The latest political standoff between the White House and members of Congress is not about taxes or jobs. It’s about pythons.
Python politics is focusing on a long-proposed ban on importing pythons and several other snake species into the United States, an attempt to slow the snake’s expanding presence in the South Florida wilds where disillusioned owners are dumping them. A government biologist estimated their numbers at 180,000 in 2008. That number could be vastly higher by now.
But the ban has been languishing amid inaction on President Obama’s desk, despite a hearty endorsement from his own interior secretary, the superintendent of Everglades National Park, the head of the U.S. Fish and Wildlife Service, the South Florida Water Management District, and the entire South Florida Congressional delegation.
“This is one of those few issues that unites our delegation,” a smiling Republican Congresswoman Ileana Ros-Lehtinen told NBC Miami. “Republicans and Democrats share this great concern.”
So she and the others wrote letters to the president imploring that it’s been “inordinately delayed” and urging “swift action.” All Obama needs to do is instruct his own administration to invoke the ban.
The Humane Society of the United States, the world’s largest animal advocacy group, is worried the lucrative pet trade is lobbying the White House. Its president, Wayne Pacelle, said the ban “is a no-brainer.”
Ros-Lehtinen threw the Democratic president a soft one. “I don’t know that the president is being pressured by the pet industry,” she said. “Maybe he’s just taking a lot of things into consideration before he makes such a directive.”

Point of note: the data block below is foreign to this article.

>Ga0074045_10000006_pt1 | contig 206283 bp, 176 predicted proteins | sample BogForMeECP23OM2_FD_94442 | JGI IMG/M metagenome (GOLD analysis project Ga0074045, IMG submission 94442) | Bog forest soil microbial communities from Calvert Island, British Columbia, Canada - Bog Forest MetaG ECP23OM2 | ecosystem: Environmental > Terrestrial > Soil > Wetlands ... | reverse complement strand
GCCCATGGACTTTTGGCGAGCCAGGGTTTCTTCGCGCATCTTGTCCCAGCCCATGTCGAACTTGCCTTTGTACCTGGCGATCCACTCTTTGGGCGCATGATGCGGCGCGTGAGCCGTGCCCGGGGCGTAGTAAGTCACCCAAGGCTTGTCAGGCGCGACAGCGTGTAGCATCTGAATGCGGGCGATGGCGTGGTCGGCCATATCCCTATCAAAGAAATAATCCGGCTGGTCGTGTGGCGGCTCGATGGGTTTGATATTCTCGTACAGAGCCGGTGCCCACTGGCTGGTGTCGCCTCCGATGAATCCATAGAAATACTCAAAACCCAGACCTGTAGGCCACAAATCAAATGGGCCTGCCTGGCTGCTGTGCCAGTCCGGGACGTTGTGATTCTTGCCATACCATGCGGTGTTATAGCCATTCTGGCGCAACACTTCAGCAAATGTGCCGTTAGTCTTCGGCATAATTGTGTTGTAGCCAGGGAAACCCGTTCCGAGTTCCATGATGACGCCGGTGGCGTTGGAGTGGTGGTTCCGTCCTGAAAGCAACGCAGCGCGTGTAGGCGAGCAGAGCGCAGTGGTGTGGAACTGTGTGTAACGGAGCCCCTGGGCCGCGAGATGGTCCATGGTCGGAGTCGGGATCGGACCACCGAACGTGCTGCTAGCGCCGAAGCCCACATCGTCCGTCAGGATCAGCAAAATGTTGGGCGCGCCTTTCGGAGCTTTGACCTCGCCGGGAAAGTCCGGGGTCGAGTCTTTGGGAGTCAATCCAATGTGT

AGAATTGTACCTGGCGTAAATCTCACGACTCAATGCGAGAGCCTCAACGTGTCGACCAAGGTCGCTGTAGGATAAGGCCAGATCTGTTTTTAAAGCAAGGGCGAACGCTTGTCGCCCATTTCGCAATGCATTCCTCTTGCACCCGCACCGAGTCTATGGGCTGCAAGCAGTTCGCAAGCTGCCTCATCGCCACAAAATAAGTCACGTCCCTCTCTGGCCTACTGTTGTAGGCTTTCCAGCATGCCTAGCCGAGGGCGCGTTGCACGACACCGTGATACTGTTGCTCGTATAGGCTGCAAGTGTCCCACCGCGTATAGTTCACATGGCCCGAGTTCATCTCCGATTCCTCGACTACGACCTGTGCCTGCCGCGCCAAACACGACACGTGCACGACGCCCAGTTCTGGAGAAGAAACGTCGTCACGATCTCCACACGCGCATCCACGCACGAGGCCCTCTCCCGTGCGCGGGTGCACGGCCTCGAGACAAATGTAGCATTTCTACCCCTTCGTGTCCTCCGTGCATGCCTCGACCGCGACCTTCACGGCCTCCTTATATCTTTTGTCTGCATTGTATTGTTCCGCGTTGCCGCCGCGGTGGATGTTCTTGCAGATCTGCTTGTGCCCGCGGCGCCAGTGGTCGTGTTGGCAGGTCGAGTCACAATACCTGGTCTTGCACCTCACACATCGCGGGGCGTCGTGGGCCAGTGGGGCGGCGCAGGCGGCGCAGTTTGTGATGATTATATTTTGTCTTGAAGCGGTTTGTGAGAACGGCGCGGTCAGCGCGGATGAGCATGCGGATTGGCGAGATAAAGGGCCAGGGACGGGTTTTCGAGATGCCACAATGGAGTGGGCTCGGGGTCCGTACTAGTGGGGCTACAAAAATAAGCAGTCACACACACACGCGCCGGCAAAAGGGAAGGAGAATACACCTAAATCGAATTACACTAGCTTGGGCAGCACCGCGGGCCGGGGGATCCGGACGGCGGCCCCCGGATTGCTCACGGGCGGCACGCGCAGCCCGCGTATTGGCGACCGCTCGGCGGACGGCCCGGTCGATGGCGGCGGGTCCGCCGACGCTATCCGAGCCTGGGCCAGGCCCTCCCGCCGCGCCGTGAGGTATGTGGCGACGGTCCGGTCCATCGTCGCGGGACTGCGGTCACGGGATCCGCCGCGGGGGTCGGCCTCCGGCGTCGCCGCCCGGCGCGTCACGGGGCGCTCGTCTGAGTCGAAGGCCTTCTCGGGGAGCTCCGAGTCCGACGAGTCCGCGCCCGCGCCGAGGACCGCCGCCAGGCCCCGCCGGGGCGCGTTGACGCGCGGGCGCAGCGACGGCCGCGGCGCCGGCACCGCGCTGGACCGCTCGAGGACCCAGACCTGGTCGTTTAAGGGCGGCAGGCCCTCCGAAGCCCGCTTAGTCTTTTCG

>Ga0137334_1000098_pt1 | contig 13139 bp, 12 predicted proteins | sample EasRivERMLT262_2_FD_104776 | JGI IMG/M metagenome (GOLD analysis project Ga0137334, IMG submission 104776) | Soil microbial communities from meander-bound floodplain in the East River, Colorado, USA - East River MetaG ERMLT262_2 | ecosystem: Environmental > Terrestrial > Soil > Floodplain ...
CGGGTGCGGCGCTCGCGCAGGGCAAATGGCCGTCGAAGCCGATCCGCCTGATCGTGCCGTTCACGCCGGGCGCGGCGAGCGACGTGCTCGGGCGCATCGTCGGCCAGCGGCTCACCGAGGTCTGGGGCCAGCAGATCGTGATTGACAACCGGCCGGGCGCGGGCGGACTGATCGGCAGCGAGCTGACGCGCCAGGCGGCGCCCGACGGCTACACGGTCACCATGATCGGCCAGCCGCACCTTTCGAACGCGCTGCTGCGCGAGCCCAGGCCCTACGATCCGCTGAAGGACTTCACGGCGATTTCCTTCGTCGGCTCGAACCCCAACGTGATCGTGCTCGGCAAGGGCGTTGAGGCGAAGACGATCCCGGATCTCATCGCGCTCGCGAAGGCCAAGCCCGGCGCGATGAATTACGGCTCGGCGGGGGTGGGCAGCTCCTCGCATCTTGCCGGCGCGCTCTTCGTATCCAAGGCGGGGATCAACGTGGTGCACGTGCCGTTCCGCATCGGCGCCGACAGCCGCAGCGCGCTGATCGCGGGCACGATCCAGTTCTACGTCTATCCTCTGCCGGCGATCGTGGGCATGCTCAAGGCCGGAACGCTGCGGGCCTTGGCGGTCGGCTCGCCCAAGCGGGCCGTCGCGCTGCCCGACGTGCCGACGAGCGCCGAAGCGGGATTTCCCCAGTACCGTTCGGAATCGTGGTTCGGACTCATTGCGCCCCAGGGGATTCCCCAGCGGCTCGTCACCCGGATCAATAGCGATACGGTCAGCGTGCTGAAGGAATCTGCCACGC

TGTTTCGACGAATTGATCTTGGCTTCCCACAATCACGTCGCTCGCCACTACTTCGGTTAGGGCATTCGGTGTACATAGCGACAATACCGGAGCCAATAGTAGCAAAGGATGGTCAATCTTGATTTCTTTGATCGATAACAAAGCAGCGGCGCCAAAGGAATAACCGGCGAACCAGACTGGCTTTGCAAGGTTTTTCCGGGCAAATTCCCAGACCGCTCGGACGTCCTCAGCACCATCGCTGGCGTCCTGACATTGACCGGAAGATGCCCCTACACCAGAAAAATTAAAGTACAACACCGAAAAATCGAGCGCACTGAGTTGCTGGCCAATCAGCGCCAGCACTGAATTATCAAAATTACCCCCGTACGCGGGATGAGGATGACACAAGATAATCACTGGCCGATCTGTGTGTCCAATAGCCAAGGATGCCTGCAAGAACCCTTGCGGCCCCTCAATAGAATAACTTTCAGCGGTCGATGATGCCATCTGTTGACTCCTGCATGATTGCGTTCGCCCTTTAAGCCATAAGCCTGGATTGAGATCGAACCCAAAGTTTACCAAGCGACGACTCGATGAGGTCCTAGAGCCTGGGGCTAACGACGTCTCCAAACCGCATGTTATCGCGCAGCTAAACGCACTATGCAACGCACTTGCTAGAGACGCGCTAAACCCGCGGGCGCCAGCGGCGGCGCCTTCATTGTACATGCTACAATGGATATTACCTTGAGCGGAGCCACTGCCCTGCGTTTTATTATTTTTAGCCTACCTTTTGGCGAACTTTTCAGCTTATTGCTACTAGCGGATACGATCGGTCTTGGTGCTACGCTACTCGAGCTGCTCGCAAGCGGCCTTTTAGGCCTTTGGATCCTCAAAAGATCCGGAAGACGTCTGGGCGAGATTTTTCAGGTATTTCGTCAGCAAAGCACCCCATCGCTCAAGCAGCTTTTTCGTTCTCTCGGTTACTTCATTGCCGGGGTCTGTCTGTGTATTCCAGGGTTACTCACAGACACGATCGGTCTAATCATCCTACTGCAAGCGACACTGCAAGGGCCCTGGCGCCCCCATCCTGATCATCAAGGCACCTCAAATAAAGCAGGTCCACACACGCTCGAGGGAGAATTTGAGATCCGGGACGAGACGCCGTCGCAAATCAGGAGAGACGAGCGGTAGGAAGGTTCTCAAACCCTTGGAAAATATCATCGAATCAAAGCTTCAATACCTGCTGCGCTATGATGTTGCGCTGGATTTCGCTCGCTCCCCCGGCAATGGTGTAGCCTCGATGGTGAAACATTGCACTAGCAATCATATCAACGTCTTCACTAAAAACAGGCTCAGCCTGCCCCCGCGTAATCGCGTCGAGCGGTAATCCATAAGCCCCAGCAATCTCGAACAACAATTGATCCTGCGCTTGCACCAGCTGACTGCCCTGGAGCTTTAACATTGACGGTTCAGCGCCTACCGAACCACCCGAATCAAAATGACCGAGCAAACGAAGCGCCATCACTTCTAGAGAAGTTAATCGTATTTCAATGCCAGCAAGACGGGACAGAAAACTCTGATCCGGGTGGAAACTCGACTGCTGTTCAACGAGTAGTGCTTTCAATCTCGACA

Zoo Miami’s Ron Magill, who has worked with pythons all his life, said, “I wish the president would get on it, because quite frankly there is no reason to be importing these snakes into this country any longer.”
Magill, holding a 10-foot albino python that a pet owner gave to the zoo years ago, said there are so many pythons already in captivity that banning foreign imports should not impact the pet trade industry anyway.
"People have come to the reality that they just don’t make good pets,” he said.
“They think that the Everglades is a dumping ground,” said Ros-Lehtinen, adding that the ban is “a very simple thing to do. It just says this is not a pet. It should not be in the pet category, or regulated as a pet. It is an invasive species that is going to kill the character of the Everglades.”
Pacelle is urging the president to sign the ban before the end of the year.